Reflexive Pronouns

Reflexive pronouns add information to a sentence by pointing back to a noun or pronoun near the beginning of the sentence. Reflexive pronouns end in -self or -selves. The English reflexive pronouns are myself, yourself, himself, herself, itself, ourselves, yourselves and themselves.

Emphatic pronouns also end in -self or -selves, but they just add emphasis to the noun or pronoun.


Reflexive pronouns are used to talk about actions where the subject and object are the same person.

A reflexive pronoun can refer to other things besides the subject of a clause.

Emphatic use

We can use reflexive pronouns as subject or object emphasisers to mean ‘that person/thing and nobody/nothing else’.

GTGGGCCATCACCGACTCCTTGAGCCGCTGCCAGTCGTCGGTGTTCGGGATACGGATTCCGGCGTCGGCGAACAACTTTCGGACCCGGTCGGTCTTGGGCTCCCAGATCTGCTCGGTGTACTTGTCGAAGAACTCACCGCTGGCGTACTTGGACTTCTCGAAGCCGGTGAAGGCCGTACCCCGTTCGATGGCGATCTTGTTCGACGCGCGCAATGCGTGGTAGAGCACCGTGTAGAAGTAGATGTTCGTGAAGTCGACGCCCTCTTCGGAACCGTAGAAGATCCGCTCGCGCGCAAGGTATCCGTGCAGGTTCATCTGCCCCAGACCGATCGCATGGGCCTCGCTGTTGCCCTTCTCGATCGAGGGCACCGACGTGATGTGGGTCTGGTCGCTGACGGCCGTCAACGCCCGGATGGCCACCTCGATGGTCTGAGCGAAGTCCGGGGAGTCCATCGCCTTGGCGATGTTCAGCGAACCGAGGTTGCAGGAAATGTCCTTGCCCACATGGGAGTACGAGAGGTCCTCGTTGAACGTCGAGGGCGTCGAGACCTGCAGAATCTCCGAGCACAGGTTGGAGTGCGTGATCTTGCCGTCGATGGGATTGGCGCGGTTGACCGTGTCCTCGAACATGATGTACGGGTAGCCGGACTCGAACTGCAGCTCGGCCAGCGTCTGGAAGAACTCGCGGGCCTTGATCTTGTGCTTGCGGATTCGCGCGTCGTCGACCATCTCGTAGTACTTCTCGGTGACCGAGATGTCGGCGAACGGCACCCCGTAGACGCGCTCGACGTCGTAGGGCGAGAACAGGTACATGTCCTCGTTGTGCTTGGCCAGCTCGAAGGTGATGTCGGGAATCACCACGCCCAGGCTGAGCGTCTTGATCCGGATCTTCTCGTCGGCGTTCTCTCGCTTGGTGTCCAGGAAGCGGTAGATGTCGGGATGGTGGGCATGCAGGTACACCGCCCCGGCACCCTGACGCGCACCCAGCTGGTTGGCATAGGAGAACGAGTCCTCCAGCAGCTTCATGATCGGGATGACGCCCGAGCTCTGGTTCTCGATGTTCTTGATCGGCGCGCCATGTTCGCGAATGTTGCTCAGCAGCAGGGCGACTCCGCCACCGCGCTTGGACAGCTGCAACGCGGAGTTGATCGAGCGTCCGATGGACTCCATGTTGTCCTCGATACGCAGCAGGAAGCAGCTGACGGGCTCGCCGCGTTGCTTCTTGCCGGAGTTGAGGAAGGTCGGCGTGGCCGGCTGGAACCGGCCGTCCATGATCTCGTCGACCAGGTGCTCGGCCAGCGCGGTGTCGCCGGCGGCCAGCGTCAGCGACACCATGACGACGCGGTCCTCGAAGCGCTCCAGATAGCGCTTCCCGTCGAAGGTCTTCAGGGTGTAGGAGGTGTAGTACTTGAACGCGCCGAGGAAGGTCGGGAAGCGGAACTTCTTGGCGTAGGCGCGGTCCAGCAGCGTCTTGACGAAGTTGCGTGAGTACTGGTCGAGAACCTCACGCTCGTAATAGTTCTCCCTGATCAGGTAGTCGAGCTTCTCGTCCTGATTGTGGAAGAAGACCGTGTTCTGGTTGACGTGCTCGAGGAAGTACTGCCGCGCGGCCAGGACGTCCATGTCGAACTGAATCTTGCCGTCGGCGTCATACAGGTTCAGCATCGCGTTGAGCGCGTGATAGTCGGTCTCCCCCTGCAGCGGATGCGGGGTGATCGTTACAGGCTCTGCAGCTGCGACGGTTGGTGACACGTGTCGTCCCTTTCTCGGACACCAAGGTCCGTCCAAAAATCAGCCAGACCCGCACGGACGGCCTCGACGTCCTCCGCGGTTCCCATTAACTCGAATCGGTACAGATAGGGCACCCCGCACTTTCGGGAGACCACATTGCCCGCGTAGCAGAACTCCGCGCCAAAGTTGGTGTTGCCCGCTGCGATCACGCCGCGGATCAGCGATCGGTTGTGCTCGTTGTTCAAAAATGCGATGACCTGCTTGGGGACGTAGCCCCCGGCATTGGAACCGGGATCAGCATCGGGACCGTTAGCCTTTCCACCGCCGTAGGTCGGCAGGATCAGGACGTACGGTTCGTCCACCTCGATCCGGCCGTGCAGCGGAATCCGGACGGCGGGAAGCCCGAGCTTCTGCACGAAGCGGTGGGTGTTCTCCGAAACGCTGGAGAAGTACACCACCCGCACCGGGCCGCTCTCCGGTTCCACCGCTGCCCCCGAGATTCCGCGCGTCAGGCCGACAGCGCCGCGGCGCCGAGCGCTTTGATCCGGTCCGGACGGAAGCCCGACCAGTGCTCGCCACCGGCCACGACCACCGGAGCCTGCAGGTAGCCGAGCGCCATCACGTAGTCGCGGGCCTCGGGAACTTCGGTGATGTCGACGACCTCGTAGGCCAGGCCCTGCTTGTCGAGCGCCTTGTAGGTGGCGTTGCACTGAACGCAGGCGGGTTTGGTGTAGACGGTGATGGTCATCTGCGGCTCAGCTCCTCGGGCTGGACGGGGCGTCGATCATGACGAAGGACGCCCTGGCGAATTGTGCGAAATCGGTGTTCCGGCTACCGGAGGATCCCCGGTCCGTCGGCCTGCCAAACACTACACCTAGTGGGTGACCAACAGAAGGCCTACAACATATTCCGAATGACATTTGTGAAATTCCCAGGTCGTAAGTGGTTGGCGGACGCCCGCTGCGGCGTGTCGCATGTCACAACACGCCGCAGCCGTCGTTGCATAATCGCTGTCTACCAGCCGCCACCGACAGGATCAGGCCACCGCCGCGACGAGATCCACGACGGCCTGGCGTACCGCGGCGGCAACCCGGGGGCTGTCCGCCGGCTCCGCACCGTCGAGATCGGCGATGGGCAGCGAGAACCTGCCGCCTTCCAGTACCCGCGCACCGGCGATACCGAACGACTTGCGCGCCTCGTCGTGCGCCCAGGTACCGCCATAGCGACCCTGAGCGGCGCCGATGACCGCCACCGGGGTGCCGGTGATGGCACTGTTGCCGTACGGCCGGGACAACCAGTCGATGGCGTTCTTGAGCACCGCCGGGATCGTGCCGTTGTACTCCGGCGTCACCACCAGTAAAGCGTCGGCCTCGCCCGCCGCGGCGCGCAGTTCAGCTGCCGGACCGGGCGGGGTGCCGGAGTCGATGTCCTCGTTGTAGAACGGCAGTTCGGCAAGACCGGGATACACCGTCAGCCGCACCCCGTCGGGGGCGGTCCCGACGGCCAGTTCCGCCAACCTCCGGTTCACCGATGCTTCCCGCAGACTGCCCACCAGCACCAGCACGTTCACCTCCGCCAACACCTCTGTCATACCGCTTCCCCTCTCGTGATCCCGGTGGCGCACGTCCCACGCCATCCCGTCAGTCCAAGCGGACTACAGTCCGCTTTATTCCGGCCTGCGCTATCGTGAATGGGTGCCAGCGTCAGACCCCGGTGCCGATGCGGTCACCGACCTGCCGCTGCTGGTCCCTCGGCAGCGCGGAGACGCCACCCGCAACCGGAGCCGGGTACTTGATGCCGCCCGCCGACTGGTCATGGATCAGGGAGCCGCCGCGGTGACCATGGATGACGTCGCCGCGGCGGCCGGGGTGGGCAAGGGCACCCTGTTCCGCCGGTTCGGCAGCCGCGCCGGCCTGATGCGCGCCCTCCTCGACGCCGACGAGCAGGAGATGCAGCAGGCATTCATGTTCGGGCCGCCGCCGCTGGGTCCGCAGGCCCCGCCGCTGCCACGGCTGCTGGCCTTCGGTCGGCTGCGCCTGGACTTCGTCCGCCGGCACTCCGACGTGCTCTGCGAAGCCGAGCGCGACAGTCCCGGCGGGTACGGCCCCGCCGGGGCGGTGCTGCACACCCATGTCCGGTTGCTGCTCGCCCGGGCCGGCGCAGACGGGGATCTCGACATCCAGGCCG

Reflexives used instead of personal pronouns

Reflexives are often used instead of personal pronouns after as, like, but (for) and except (for).

Cases where reflexives are not used

Certain verbs are not used with reflexive pronouns in English. Examples are: open, sell, concentrate, feel etc.

Read the following sentences.

When –self is added to my, your, him, her and it and –selves to our, your and them, we get compound personal pronouns. When these pronouns are used as the object of a verb, they are called reflexive pronouns.

Other examples are given below.

Sometimes the reflexive pronoun is used after a preposition.

Note that reflexive pronouns are used only when the subject and object refer to the same person or thing. They are not used in other situations.

Emphatic pronouns

Read the following sentences.

In the sentences given above, the compound personal pronouns are used for the sake of emphasis and hence they are called emphatic pronouns. Emphatic pronouns are usually placed immediately after the noun or pronoun which they emphasize. Sometimes, they follow at a distance.